This is an amazing analysis on healthcare costs versus consumption of goods in the US and Europe. It shows that lots of the claims about the need for a single payer because the US is a complete outlier do not hold with good data, and that we might have less hanging fruits to attack if the goal is truly reducing healthcare expenditure in the US.
Lastly, one important point: since the major driver of healthcare expenditure in the US is volume, attacking things that lead to over utilization of the system might be proven wise (such as third party payment schemes, lack of price consciousness and price transparency, and tax exclusions).
About two years ago I created a long blog post arguing that the United States is not an outlier in healthcare expenditures per capita. Following renewed interest from a link from Marginal Revolution recently and some criticism from a few people on various comment threads, I thought I’d take the time to update the evidence, address some areas of criticism, and muster yet more lines of evidence to support my argument. This post should largely make the earlier post obsolete, but I will keep the earlier post up for posterity and to retain data/information that won’t necessarily be perfectly duplicated in this post.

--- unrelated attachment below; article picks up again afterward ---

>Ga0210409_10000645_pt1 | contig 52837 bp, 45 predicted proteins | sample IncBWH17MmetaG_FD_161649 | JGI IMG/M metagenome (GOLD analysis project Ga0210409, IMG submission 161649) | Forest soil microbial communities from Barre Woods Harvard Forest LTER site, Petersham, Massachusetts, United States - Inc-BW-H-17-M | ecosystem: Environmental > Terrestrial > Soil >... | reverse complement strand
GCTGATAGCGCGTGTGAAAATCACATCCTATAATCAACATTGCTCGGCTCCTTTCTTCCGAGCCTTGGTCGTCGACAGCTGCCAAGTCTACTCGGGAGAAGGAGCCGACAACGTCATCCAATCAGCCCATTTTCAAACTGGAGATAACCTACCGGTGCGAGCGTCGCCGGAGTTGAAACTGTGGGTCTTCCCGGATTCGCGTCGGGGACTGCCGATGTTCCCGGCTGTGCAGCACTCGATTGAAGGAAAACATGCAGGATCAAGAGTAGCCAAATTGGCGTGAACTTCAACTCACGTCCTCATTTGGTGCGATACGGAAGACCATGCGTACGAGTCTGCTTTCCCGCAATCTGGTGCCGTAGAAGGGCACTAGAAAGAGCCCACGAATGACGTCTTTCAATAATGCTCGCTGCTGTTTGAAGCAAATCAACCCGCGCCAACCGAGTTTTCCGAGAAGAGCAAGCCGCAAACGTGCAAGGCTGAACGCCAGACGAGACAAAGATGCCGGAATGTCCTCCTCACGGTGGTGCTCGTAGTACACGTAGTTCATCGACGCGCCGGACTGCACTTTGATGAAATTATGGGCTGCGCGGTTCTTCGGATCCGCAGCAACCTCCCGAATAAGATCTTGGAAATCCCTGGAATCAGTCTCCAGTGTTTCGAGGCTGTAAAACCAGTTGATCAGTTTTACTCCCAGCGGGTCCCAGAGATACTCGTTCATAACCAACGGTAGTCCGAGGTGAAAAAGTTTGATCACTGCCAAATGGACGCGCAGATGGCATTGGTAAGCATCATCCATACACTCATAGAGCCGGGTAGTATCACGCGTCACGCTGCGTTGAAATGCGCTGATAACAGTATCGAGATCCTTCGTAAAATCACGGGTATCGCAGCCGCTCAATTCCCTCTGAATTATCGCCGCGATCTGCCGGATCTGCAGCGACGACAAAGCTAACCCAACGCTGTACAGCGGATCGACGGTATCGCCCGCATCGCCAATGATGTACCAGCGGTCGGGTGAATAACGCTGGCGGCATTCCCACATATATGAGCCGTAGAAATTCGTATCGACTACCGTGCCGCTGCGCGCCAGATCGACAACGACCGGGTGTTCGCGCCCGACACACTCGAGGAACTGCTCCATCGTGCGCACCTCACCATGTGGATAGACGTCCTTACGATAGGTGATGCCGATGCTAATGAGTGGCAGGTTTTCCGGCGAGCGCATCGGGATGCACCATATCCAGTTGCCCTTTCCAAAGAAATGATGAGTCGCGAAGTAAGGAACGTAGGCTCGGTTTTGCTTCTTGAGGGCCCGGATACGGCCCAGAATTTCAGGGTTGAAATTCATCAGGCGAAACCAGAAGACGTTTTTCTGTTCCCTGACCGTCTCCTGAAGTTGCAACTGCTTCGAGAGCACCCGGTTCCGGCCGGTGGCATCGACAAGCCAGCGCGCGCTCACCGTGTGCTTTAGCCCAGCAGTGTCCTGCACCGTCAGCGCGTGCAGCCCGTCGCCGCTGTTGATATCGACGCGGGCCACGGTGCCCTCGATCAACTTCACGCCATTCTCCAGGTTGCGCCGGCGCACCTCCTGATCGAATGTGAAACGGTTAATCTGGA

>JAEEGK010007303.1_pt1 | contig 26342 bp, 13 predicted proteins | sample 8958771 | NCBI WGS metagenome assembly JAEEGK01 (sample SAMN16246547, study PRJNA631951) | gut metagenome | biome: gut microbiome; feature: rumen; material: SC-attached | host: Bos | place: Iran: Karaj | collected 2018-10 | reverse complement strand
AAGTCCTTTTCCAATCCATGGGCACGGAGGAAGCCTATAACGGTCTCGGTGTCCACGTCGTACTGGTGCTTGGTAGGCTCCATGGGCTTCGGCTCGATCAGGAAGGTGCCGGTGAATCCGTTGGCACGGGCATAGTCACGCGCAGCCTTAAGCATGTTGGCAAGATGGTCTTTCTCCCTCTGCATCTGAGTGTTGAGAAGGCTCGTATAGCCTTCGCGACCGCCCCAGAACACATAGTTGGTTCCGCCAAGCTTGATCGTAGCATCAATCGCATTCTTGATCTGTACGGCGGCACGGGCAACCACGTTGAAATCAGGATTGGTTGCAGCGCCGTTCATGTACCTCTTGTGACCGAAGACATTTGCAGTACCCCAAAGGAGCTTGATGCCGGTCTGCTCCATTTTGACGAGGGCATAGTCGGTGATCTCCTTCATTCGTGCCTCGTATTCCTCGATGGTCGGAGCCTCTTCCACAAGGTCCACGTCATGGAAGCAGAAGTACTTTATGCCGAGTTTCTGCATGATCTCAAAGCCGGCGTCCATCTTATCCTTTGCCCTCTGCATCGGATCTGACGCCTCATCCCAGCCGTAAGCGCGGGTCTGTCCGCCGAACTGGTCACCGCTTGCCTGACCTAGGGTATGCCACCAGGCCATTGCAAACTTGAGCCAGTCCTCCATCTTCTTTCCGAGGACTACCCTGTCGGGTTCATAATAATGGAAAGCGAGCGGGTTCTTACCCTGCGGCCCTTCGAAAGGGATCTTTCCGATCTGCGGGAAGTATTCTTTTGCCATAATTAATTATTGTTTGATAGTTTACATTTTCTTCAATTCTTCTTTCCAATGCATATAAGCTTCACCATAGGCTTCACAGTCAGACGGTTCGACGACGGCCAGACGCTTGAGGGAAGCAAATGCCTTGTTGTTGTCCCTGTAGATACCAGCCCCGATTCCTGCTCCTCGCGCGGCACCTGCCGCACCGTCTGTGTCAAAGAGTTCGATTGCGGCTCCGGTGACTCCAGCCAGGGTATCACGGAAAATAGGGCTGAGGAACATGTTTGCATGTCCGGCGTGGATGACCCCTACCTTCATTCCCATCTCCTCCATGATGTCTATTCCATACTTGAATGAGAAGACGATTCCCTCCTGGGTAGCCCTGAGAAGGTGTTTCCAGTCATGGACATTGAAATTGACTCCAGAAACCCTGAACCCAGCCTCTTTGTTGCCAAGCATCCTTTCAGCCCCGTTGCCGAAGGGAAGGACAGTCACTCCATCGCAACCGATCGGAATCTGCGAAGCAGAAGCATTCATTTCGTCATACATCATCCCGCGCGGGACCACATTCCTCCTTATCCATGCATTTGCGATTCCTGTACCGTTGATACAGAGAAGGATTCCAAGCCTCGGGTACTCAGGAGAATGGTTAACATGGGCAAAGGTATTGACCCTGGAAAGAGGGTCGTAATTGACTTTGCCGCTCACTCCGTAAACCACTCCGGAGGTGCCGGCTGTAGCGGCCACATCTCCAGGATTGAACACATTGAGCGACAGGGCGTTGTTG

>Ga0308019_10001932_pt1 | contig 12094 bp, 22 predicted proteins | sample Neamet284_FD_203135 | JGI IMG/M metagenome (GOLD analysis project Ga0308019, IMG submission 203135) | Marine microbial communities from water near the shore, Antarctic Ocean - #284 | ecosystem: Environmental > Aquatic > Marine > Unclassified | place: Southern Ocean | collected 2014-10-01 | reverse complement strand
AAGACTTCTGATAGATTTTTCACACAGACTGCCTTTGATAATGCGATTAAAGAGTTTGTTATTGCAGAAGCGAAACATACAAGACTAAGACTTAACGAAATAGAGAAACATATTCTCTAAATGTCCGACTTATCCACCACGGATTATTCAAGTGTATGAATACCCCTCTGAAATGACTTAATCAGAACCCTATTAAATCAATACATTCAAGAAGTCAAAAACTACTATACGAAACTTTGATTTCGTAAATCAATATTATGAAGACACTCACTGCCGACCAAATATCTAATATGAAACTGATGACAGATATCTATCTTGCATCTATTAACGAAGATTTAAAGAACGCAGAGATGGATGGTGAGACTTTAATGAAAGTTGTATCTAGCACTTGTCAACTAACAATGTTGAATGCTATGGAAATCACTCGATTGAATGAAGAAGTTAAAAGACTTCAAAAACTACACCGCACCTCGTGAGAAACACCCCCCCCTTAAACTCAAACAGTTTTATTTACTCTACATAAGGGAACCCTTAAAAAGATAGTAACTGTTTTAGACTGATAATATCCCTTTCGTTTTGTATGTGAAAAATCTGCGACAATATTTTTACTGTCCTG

There exist several popular plots like these that people use to make the argument that the United States spends vastly more than it should for its level of wealth.
These plots and the arguments that usually go with them give the strong impression that US spends about…
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